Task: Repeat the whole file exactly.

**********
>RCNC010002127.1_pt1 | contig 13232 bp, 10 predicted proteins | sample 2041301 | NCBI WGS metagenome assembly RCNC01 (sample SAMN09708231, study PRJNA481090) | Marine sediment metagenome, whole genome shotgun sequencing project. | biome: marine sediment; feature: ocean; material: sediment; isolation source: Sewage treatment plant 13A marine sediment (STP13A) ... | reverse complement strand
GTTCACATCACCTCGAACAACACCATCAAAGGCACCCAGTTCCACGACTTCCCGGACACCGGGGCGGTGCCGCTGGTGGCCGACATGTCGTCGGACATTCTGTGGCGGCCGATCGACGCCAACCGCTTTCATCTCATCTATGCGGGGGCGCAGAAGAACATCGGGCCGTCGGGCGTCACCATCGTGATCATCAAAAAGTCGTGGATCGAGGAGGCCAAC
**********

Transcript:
>RCNC010002127.1_pt1 | contig 13232 bp, 10 predicted proteins | sample 2041301 | NCBI WGS metagenome assembly RCNC01 (sample SAMN09708231, study PRJNA481090) | Marine sediment metagenome, whole genome shotgun sequencing project. | biome: marine sediment; feature: ocean; material: sediment; isolation source: Sewage treatment plant 13A marine sediment (STP13A) ... | reverse complement strand
GTTCACATCACCTCGAACAACACCATCAAAGGCACCCAGTTCCACGACTTCCCGGACACCGGGGCGGTGCCGCTGGTGGCCGACATGTCGTCGGACATTCTGTGGCGGCCGATCGACGCCAACCGCTTTCATCTCATCTATGCGGGGGCGCAGAAGAACATCGGGCCGTCGGGCGTCACCATCGTGATCATCAAAAAGTCGTGGATCGAGGAGGCCAAC